Pentobarbital (40–50 mg/kg) was administered, as before, to anesthetize the rats, and transcardial perfusion with 0.01 M PBS was performed at 2, 4, 7, and 14 days post-injury. The spinal cord segment containing the lesion epicenter (5 mm) was dissected, and protein extraction was performed as described by Lai and colleagues (2001). Briefly, dissected tissue was homogenized in ice-cold Tris lysis buffer (20 mM Tris, 150 mM NaCl, 5 mM NaF, 1 mM EDTA, 1 mM EGTA) that contains 2 μg/mL antipain, 10 μg/mL aprotinin, 5 mM benzamidine, 1 mM DTT, 10 μg/mL leupeptin, 1 mM sodium orthovanadate, 1 mM PMSF, and 10 μg/mL trypsin inhibitors. The homogenate was centrifuged at 14,000 g for 90 min, and the pellet was resuspended in lysis buffer with 1% Nonident P-40 for 45 min at 4°C. Following a brief 10 min centrifugation at 14,000 g, the protein concentration of the supernatant was determined using the Bio-Rad Protein Assay protocol, as suggested by the manufacturer's instructions. Then the extracted proteins were analyzed in a 10% polyacrylamide-SDS gel. The proteins were electroblotted to a nitrocellulose membrane and stained with 0.1% Ponceaus S (made in 1% glacial acetic acid) to verify transfer and reveal molecular weight markers. The nitrocellulose membrane was blocked with Blotto (3% non-fat dry milk, 20 mM Tris-NaCl [pH 7.5], 10% Tween-20) for 2 h at room temperature. The membrane was probed with the monoclonal anti-GFAP antibody (1:400; Pharmigen, BD Biosciences, San Jose, CA) in blocking solution for 1 h at 37°C. Then the membrane was washed and incubated with HRP-conjugated rabbit anti-mouse IgG (1:600; Sigma-Aldrich) for 1 h at room temperature. HRP signal was enhanced with SuperSignal West Dura extended version (Pierce, Rockford, IL) for 1 min, according to the manufacturer's instructions, before exposure and development. As a loading control, the housekeeping gene, actin, was used and its immunoreactivity determined with mouse anti-actin (1:1000; Sigma-Aldrich) and rabbit anti-mouse (1:2000; Sigma-Aldrich). The development and analysis of the nitrocellulose membranes were performed in the Versadoc imaging system (Bio-Rad) and Quantity One Software (Bio-Rad).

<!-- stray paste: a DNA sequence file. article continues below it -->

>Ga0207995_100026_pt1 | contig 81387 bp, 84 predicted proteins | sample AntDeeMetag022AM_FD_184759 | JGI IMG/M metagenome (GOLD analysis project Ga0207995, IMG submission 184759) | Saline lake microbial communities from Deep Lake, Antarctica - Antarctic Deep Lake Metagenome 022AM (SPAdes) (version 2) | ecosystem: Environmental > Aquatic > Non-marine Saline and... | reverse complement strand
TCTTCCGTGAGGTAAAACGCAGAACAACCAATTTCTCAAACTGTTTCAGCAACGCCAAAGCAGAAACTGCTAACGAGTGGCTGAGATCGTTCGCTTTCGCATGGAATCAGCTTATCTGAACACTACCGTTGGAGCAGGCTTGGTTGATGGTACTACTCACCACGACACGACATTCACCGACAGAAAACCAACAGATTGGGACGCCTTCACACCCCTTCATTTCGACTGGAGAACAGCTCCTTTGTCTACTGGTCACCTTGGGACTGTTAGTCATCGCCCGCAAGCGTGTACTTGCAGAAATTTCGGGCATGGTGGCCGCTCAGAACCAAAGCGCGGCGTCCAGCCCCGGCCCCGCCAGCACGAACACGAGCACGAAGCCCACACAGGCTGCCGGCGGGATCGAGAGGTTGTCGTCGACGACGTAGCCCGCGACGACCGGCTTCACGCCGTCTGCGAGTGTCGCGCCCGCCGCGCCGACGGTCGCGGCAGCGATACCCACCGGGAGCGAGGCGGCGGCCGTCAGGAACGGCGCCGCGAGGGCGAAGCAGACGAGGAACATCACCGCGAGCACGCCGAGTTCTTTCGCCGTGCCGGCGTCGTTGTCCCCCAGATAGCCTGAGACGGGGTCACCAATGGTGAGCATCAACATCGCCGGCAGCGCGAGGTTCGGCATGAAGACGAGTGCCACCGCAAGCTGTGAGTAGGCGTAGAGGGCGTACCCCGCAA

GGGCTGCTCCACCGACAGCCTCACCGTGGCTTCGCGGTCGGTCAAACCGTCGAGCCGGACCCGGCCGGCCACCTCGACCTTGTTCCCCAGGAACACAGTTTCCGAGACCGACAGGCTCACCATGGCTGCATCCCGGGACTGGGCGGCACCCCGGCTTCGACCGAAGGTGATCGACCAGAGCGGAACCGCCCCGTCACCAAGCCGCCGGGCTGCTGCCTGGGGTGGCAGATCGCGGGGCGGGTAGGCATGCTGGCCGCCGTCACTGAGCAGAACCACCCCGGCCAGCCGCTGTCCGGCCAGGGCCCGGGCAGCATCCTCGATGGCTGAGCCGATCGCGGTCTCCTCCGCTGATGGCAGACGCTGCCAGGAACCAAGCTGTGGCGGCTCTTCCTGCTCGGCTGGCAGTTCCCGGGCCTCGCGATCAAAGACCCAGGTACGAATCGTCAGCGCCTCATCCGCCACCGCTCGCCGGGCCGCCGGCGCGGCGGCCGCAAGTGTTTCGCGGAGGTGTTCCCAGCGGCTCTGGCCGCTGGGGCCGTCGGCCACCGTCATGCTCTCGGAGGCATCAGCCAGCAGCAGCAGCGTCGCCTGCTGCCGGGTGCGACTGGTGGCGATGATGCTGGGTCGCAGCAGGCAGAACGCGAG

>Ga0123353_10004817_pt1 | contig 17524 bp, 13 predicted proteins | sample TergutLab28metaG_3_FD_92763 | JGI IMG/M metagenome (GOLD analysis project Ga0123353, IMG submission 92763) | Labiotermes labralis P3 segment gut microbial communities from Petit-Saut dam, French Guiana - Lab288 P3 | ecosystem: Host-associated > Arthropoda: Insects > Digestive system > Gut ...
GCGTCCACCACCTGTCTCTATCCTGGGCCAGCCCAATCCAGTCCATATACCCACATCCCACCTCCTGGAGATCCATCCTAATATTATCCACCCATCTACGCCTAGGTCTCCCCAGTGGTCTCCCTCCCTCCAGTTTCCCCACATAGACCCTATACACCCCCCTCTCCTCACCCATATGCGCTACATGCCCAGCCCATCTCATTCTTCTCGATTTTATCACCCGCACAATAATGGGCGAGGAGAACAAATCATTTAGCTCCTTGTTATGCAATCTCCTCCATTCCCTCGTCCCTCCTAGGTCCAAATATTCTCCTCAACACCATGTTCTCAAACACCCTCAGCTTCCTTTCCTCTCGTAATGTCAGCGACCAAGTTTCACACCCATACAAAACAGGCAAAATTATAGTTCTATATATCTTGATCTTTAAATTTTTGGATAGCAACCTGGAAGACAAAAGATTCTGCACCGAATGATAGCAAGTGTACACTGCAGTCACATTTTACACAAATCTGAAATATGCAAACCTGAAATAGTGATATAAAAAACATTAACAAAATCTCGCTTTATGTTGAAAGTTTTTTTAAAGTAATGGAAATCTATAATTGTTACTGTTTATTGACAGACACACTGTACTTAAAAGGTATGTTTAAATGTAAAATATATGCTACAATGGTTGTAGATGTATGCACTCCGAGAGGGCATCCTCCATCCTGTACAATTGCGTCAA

Behavioral assessment after spinal cord injury